25 March 2010

Remakes bring fresh look to old classics

Remakes bring fresh look to old classics

By Nicole E. Avery
GVL Columnist

I've noticed lately that there has been a lot of creative tweaking to old classic movies and novels.

Since I am a nerdy bookworm, the first example of this practice that pops up into my mind is the numerous editions of Jane Austen's famous novel "Pride and Prejudice."

There are endless spin-offs to all of Austen's novels but versions of the story of "Pride and Prejudice" outrank them all.

Some center on the fictitious children of Elizabeth and Mr. Darcy while others devote themselves to exploring the sexual relationship between Elizabeth and Mr. Darcy as newlyweds.

Still, turning the romance in Austen's novels into a dirty smut-fest wasn't taken as controversially as the addition of zombie mayhem to the original plot of "Pride and Prejudice." This literary union between Austen and zombies festered into the prequel "Dawn of the Dreadfuls," a novel by Steve Hockensmith, which explores the town of Meryton before the arrival of Mr. Darcy.

Everyone but me, of course, was upset. I appreciated these novels for what they were and found the fight scenes very clever and funny. Reading these books made me want to compare them to the originals, and it became an excuse for me to read the original classic over again.

What is perhaps even more shocking than the revisions of these classics is the fact they're actually good. All of the zombie books published by Quirk Books are quick, fun reads that I enjoy.

Another recent revision was of Lewis Carol's novel, "Alice's Adventures in Wonderland" into Tim Burton's movie "Alice in Wonderland," which featured the same lovable characters but a twist -- Alice was older and this was her second trip to Wonderland. I saw the movie, and it was fantastically charming and creative, and I did appreciate the very realistic effects of our progressed technology.

The Mad Hatter played by Johnny Depp in Tim Burton's revision tells Alice she "has lost her muchness." Is the face that we are remaking classics a sign that we have lost our muchness?

I don't think we have.

Remaking movies, writing prequels or sequels to novels is just another side of creativity and is really asserting our own confidence that our generation can, if not do it better, at least make it relatable to our own era.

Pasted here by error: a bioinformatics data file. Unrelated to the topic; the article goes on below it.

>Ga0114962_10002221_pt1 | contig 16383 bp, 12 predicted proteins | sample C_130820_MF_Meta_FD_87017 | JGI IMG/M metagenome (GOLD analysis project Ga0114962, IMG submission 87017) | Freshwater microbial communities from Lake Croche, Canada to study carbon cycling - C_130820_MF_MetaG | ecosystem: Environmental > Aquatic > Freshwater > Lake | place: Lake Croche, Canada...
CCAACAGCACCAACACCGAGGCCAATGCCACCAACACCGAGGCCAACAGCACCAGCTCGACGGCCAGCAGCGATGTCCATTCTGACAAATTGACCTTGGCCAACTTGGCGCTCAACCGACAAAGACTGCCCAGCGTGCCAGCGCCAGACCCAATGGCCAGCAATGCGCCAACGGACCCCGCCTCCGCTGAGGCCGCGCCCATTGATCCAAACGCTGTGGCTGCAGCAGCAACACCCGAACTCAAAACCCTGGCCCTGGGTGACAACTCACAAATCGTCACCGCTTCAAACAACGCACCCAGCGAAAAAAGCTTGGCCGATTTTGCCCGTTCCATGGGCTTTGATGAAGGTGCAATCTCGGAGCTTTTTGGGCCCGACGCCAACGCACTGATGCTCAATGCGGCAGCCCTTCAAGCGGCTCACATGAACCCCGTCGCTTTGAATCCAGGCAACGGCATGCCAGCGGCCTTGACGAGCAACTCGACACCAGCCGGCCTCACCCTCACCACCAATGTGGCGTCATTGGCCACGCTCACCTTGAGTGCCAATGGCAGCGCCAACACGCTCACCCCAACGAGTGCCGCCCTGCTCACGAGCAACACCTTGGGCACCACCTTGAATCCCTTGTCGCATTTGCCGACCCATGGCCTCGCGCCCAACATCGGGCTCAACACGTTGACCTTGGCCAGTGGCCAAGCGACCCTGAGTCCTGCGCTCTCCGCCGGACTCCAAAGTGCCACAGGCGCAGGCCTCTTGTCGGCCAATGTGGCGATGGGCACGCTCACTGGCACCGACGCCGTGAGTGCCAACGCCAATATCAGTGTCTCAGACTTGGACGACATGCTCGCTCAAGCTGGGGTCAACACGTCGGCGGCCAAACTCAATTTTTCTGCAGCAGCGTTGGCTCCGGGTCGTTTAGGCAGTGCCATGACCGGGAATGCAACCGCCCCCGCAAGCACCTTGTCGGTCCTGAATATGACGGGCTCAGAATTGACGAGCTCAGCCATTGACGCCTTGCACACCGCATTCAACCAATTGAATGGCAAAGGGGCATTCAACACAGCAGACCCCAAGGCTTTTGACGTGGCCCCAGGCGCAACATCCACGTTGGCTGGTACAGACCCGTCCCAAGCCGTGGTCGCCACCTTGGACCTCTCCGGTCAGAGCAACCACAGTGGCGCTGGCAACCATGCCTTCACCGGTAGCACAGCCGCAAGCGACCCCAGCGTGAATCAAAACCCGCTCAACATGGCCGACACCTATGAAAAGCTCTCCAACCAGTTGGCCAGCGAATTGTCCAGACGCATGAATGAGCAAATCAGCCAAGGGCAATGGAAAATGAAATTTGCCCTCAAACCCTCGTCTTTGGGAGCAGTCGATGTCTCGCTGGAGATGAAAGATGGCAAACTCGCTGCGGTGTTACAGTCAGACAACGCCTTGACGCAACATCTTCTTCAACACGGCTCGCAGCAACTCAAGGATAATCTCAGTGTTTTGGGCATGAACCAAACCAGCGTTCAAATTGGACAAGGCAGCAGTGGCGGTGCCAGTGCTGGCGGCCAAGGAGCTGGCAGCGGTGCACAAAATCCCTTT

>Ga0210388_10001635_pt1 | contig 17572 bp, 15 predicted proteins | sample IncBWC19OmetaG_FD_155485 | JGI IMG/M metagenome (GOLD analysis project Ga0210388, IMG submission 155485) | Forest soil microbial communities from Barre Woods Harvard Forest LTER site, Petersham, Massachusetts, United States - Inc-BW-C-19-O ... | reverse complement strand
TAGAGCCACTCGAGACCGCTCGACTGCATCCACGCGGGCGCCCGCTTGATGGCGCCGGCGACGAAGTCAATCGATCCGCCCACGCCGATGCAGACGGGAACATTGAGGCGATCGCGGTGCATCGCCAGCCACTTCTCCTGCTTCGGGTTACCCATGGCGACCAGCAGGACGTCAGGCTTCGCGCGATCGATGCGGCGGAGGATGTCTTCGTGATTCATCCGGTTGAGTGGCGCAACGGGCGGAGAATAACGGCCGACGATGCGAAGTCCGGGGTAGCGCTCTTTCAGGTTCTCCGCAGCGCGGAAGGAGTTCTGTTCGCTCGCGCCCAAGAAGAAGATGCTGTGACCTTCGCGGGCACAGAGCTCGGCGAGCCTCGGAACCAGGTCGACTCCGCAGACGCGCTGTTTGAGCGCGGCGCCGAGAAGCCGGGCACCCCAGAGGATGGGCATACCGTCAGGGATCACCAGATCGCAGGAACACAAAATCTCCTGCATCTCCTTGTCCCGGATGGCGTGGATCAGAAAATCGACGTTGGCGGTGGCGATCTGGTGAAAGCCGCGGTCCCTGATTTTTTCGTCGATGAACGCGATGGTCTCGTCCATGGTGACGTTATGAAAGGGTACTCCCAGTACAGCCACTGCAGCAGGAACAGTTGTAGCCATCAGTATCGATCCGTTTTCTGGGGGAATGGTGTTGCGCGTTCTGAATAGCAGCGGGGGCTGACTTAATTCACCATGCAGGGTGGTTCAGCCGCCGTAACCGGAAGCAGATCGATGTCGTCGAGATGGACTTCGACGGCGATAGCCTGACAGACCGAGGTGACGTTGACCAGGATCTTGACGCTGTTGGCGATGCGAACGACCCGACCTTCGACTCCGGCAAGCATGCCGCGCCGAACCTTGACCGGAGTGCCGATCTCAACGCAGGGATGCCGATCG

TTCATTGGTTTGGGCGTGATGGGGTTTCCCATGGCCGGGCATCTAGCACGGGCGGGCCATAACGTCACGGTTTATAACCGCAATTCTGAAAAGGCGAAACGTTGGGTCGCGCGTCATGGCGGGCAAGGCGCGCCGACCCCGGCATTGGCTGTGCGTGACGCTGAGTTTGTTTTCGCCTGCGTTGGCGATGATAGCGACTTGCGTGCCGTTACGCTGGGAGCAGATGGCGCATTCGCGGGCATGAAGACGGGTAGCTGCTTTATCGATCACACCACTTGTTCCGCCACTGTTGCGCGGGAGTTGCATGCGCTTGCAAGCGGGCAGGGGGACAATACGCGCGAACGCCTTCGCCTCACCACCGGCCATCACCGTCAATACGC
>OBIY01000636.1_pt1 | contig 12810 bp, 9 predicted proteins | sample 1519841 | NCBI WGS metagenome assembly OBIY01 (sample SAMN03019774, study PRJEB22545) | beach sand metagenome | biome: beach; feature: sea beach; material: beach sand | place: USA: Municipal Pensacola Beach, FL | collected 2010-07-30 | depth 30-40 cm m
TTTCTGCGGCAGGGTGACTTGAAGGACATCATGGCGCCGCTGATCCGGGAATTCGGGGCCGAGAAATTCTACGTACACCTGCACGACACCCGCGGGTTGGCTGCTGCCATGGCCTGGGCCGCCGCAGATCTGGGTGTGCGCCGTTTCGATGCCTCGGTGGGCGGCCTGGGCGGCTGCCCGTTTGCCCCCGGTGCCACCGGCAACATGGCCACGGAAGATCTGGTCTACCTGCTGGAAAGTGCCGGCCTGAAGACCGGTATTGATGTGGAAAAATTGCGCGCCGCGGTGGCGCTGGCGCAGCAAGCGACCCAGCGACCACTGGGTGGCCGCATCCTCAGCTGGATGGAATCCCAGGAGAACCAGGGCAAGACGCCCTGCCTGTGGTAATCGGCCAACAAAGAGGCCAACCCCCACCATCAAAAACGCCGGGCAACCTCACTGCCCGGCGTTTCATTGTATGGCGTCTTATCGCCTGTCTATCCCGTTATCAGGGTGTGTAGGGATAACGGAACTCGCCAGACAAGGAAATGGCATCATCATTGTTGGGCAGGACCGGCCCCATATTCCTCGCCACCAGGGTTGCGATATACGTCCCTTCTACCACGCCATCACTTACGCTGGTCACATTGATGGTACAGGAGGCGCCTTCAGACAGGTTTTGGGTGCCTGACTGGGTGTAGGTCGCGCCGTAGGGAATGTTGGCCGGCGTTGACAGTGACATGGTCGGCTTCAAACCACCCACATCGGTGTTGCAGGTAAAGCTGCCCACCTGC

Authorial intent has given way to readers' or viewers' interpretation and expectations. Movies rarely stay verbatim to the book, which has become not only accepted but expected. We trust the movie to explore the "what-if" sections of the book so why not let another author do the same?

Everyone should just relax. No one is banned from reading the original "Pride and Prejudice." The old idea isn't eliminated by the new one.


01 March 2010

Prejudice -- inherent and learned?

By Nicole E. Avery

GVL Columnist

This term at Grand Valley State University, I'm taking a class called Social Class Inequality. It's a tough one. The topics are controversial and the ideas are hard to grasp, let alone swallow. I like the class though because it makes me think.

This week we signed up for group projects in pairs and picked from a list different topics. Each topic had two main arguable positions. Many of them caught my eye, but one in particular got my wheels turning: prejudice.

You're thinking to yourself that of course it was. Ideologies of racism and prejudice are at the top of controversial subjects you do not want to bring up at dinner when you're meeting someone's parents.

What intrigued me about prejudice and racism being one of the topics was the two arguable points attached with it -- A: learned and B: human nature. When you're beginning to unpack this loaded gun of an idea, you must first acknowledge that they are two separate branches of the same tree -- they are not the same. Prejudice isn't limited to the confines of race whereas racism is by definition. Ironically enough, even if they are not the same, prejudice can and does lead to racism.

No one would argue racism is not learned by some people. A racist father can lead to racist sons and grandchildren but everything can be counteracted by choice. If the daughter of a racist mother decides she does not agree with the ideologies of her family, she breaks that cycle of thought by exhibiting her free will to not think the way her parents have taught her to think.

What is even more interesting is the idea that prejudice is a part of human nature, and I would agree with that argument wholeheartedly.

From the moment we are born and begin to learn, we are socialized to categorize things.

As children we are trained to match colors and taught the ability to pick out the object from a group of that doesn't belong.

Children are thought beautiful when they resemble their parents and teased that they are adopted when they do not.

Everyone thinks their grandma's cooking is the best even when it isn't and every American proudly brags about their non-American heritage.

There seems to be an innate human need to find meaning in everything and that leads to over-categorizing even the simplest things. Even a silverware drawer is grouped by like objects.

Of course these things aren't bad alone but when they are combined with pride, somehow they get distorted into reasons of why X human is better than Y human or why this quality is better than that and these ideas snowball into full-blown prejudices and racism.

Is it really a stretch from wanting to be in a particular high school group to wanting elevated social status to then thinking you're better than an immigrant or someone who is poor?

No, when you think about it this way it actually make a lot of sense and shows how we are our own worst enemies.